National view: Questioning Trump's mental health violates 'Goldwater Rule'

Most of the attacks by mental health experts on Donald Trump's psychological qualifications to be president have violated the "Goldwater Rule," the informal name given to section 7.3 of the American Psychiatric Association's "Principles of Medica...

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Richard E. Vatz

Most of the attacks by mental health experts on Donald Trump's psychological qualifications to be president have violated the "Goldwater Rule," the informal name given to section 7.3 of the American Psychiatric Association's "Principles of Medical Ethics." It states that it is "unethical for a psychiatrist to offer a professional opinion about an individual based on publicly available information without conducting an examination."

The rule came about after the publication of an infamous 1964 article in Fact Magazine, in which over 1,100 psychiatrists wrote in to publicly diagnose and assess presidential nominee Barry Goldwater, a solid conservative Republican. One Los Angeles psychiatrist said he found Goldwater unfit for the office because of "his impulsive, impetuous behavior."

"Such behavior," the psychiatrist wrote, "in this age could result in world destruction. This behavior reflects an emotionally immature, unstable personality. ... (B)asically, I feel he has a narcissistic character disorder with not too latent paranoid elements."

The embarrassment to psychiatry from the irresponsible responses of almost 10 percent of America's psychiatrists was immediate and has never abated. Hence, the Goldwater Rule was adopted by the APA to reduce the pretensions of psychiatrists and to protect unexamined public figures.

But it seems to have fallen by the wayside under President Donald Trump.


His election has manifestly frightened and concerned perhaps a majority of American citizens, myself included. To accept that such a volatile president presides over the world's largest and most effective nuclear weapons stockpile is sobering indeed. Regardless, the American people through their valid electoral system elected him, and those who are trying to remove him through psychiatric mystification are violating democratic norms through a pseudo-medical storm of disparagement.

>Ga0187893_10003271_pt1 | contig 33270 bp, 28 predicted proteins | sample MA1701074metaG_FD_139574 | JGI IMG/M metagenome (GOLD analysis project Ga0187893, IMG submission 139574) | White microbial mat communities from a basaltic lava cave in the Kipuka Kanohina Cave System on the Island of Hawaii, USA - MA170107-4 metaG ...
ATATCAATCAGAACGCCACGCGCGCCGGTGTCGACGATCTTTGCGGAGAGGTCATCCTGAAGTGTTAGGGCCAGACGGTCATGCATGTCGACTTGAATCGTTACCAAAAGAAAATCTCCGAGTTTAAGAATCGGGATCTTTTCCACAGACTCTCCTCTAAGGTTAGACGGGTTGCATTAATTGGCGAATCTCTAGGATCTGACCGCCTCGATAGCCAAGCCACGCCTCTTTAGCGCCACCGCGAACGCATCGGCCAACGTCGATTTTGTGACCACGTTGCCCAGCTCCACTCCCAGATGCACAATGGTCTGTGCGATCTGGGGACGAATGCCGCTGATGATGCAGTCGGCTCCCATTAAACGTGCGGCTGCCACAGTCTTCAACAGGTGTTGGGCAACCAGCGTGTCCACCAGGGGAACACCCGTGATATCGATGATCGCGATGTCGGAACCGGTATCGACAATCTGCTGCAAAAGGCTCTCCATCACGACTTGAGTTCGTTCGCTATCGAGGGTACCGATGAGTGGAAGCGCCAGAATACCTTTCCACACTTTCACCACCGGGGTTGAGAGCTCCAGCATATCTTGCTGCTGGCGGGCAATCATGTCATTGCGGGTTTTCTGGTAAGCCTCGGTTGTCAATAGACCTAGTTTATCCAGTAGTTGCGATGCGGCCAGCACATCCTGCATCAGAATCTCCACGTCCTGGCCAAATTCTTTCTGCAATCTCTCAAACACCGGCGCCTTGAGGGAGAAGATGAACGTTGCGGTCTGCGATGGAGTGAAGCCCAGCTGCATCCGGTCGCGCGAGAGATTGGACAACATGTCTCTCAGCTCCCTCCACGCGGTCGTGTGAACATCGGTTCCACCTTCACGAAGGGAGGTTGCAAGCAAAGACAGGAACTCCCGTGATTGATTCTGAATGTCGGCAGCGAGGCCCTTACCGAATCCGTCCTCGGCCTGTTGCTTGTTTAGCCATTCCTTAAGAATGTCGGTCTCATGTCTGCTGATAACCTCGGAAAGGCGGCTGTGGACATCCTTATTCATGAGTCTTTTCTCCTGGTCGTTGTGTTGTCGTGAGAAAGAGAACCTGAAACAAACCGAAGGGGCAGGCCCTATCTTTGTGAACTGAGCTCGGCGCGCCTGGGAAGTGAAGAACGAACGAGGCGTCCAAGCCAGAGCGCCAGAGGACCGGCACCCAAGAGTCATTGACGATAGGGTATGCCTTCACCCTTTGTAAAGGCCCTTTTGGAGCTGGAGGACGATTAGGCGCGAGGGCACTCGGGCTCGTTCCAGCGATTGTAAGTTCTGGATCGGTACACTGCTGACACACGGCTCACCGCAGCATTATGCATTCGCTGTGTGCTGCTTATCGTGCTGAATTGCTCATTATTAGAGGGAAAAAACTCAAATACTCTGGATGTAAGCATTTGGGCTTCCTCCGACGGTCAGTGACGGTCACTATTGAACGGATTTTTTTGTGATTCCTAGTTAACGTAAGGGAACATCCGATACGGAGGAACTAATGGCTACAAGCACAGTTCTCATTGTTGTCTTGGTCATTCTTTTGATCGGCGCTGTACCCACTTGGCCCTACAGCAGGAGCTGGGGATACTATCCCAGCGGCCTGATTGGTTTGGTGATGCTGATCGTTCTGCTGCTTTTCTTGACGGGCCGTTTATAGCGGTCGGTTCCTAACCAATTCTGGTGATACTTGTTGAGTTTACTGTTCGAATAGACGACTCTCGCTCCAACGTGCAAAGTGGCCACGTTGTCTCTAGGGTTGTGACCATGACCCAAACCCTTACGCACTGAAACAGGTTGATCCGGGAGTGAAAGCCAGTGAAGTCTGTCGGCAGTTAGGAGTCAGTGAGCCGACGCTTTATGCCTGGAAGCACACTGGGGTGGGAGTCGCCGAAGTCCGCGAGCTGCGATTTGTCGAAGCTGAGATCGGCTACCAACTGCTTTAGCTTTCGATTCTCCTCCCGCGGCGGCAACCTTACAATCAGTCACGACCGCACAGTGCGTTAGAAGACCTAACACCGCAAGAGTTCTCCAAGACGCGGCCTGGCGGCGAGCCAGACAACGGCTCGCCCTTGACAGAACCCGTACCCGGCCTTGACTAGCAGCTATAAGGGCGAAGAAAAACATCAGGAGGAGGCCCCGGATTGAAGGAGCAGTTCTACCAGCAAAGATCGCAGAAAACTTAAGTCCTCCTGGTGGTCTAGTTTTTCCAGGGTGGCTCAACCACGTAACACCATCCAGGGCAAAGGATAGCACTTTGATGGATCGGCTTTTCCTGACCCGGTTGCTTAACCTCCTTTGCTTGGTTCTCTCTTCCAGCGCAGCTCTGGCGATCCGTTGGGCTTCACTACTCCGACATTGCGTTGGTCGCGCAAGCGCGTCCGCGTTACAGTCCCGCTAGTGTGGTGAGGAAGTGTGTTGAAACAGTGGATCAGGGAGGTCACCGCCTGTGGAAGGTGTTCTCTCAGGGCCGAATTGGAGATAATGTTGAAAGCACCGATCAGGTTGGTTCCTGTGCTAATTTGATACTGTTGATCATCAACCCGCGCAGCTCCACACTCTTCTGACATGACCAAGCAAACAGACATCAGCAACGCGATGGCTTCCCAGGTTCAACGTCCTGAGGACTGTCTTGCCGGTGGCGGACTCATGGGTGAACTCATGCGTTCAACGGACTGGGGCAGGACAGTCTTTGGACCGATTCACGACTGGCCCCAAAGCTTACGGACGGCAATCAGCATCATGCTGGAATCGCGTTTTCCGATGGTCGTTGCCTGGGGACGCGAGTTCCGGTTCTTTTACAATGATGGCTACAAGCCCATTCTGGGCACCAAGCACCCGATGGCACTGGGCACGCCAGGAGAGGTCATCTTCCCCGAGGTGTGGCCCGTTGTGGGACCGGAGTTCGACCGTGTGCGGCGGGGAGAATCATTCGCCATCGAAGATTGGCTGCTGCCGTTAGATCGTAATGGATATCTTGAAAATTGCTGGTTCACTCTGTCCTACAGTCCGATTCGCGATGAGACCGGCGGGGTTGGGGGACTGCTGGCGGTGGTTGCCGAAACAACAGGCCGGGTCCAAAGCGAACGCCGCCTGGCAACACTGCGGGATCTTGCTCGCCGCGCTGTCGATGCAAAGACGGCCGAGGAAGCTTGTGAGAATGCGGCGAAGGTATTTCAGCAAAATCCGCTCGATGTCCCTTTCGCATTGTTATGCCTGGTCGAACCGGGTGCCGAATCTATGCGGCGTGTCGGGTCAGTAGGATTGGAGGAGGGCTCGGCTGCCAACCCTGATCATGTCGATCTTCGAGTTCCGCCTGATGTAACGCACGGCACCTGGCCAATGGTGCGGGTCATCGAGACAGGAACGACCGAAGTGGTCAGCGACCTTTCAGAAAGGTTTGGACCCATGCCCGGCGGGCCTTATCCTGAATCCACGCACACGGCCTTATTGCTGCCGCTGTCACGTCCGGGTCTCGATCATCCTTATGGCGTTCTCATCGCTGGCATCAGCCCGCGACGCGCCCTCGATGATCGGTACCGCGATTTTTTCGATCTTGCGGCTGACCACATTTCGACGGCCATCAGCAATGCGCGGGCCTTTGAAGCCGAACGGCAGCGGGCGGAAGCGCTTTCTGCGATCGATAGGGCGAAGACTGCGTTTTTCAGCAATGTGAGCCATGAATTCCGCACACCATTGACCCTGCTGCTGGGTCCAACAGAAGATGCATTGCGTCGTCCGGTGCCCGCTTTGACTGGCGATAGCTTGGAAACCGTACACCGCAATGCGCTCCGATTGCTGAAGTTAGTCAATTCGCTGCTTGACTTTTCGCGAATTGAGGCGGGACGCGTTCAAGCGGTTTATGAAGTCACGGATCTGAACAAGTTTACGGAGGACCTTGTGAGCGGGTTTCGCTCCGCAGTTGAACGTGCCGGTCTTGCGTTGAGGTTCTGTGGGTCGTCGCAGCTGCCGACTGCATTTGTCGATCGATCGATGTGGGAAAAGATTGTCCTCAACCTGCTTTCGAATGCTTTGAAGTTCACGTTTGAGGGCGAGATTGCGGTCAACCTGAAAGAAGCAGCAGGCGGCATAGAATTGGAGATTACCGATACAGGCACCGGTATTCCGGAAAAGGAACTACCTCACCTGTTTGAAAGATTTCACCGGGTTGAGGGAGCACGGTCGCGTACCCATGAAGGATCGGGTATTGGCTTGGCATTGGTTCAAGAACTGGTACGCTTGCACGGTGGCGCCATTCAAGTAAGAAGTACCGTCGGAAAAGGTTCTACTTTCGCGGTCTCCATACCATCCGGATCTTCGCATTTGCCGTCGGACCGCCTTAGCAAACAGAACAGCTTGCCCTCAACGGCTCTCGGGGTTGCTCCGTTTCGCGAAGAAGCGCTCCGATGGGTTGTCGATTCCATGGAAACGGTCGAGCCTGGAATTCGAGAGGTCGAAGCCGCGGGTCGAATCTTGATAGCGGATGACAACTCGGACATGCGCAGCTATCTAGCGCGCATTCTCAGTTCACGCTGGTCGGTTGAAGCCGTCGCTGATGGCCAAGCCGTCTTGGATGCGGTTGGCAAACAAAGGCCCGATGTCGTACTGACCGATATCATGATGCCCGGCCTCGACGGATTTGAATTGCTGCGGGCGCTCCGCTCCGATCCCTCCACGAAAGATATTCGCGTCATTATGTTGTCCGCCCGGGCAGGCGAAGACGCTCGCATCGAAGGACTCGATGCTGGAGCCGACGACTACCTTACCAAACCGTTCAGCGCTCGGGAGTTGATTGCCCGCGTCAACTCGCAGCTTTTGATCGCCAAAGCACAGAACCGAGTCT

Those engaged in this attempt include Maryland Congressman Jamie Raskin and over four dozen co-signers of the "Oversight Commission on Presidential Capacity Act." That act would enfranchise a commission to assess whether the president is psychiatrically qualified to be for the office, consistent with, as Mr. Raskin puts it on his web page, "Section 4 of the 25th Amendment (which) empowers Congress to establish a permanent 'body' that can declare that the President is 'unable to discharge the powers and duties of his office.'"

This effort to use psychiatry and psychology to enable legislators to remove a president has been given an additional bump through a well-publicized book edited by Dr. Bandy X. Lee, "The Dangerous Case of Donald Trump." The book's authors are a varied bunch of psychiatrists, many, but not all, well-known and prestigious; other mental health professionals; and a few journalists, lawyers and others who present a number of similar attacks on Trump.

Many of them reference the Goldwater Rule to either oppose it or to explain why their judgments are somewhat attenuated. A few of the articles just make general points about the dangers of a narcissistic or mentally ill president or person, whereas others volunteer actual diagnoses of Trump.

The book's most frequent diagnosis is that President Trump has "narcissistic personality disorder," via his public attitude and rhetoric. Some of the writers argue that he is delusional and/or paranoid. But the majority agrees he is "dangerous," especially in a nuclear age. (Sound familiar?)

There is no mention of the fact that psychiatry has never established its ability to predict dangerousness beyond what smart laypeople can predict. In fact, the American Psychiatric Association has itself stated as recently as last year that, "While psychiatrists can often identify circumstances associated with an increased likelihood of violent behavior, they cannot predict dangerousness with definitive accuracy."

The psychiatric movement to remove President Trump is a progressive movement, the dominant philosophy of psychiatry. One can see left-wing criticism of the president's positions throughout the Lee book and the admission by a few authors that psychiatry is a "liberal" profession.

No one can doubt the sincerity of the Trump-hating psychiatrists, but their flouting of the Goldwater Rule is nothing but unprofessional venting.


Richard E. Vatz is a professor at Towson University in Maryland, is author of "The Only Authentic Book of Persuasion: the Agenda-Spin Model," and is co-editor of "Thomas S. Szasz: the Man and His Ideas." He wrote this originally for the Baltimore Sun. He can be reached at .

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